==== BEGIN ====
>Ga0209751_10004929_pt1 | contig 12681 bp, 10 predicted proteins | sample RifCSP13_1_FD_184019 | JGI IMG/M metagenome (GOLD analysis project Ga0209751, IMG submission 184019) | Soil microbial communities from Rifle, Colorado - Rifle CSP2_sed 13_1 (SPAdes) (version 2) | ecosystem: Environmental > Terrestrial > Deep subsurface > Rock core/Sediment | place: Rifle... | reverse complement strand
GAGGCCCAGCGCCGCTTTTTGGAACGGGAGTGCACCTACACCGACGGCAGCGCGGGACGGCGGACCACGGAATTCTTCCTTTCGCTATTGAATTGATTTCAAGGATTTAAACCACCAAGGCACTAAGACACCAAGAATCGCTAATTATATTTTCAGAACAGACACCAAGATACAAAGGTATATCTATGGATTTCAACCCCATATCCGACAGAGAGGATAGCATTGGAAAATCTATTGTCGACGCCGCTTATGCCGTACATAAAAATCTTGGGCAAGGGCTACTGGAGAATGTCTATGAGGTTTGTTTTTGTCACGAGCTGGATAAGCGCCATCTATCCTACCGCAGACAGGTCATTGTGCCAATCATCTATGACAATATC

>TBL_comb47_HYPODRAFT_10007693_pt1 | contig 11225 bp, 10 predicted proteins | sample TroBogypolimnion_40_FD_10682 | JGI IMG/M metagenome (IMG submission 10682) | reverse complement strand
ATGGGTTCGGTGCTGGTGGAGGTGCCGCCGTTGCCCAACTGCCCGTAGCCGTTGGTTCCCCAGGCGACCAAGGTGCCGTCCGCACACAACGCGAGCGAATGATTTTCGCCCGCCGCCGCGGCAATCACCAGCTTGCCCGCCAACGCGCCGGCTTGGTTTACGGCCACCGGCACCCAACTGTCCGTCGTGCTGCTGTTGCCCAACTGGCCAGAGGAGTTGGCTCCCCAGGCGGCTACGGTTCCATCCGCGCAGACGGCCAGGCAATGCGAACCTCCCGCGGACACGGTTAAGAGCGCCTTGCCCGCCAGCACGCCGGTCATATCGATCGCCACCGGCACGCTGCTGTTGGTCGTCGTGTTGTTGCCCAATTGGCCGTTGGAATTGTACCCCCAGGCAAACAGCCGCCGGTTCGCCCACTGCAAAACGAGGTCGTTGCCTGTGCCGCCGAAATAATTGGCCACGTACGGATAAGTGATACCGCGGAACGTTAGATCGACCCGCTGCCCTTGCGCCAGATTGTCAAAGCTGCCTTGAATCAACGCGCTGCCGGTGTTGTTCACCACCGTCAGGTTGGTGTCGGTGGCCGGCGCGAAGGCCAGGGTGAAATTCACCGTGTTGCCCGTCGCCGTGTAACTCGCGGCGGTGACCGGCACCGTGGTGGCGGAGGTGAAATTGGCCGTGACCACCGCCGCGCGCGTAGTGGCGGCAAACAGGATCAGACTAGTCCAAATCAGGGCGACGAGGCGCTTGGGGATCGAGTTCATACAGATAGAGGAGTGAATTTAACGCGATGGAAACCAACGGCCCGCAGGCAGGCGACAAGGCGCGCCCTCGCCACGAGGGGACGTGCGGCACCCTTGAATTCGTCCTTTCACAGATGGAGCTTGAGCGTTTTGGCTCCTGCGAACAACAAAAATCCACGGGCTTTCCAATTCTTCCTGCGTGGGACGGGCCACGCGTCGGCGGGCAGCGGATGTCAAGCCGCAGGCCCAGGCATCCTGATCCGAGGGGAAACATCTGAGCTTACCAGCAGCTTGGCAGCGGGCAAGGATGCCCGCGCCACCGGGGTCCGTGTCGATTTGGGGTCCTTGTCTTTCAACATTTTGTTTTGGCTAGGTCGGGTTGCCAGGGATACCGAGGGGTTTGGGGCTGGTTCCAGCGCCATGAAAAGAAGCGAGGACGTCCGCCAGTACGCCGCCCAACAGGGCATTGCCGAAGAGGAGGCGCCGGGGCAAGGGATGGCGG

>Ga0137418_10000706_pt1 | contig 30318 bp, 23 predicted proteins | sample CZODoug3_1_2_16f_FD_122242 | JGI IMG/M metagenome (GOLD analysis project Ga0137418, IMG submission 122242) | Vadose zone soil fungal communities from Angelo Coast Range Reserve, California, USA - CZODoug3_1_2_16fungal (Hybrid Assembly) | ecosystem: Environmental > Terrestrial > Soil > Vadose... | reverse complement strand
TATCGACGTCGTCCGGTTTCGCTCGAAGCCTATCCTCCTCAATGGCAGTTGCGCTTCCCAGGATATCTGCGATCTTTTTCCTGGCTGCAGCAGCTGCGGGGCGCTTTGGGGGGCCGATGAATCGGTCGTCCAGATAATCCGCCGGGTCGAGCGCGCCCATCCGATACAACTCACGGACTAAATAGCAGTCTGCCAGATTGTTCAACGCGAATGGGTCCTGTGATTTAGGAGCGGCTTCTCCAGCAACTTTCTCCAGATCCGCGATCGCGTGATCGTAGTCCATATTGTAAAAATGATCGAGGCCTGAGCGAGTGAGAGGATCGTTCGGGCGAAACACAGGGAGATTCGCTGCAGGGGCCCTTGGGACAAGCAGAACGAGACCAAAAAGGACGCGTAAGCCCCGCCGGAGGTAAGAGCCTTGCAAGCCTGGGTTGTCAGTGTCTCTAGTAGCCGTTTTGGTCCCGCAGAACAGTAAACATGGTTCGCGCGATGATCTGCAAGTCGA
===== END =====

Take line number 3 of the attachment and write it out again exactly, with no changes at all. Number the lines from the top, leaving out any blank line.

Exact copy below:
>TBL_comb47_HYPODRAFT_10007693_pt1 | contig 11225 bp, 10 predicted proteins | sample TroBogypolimnion_40_FD_10682 | JGI IMG/M metagenome (IMG submission 10682) | reverse complement strand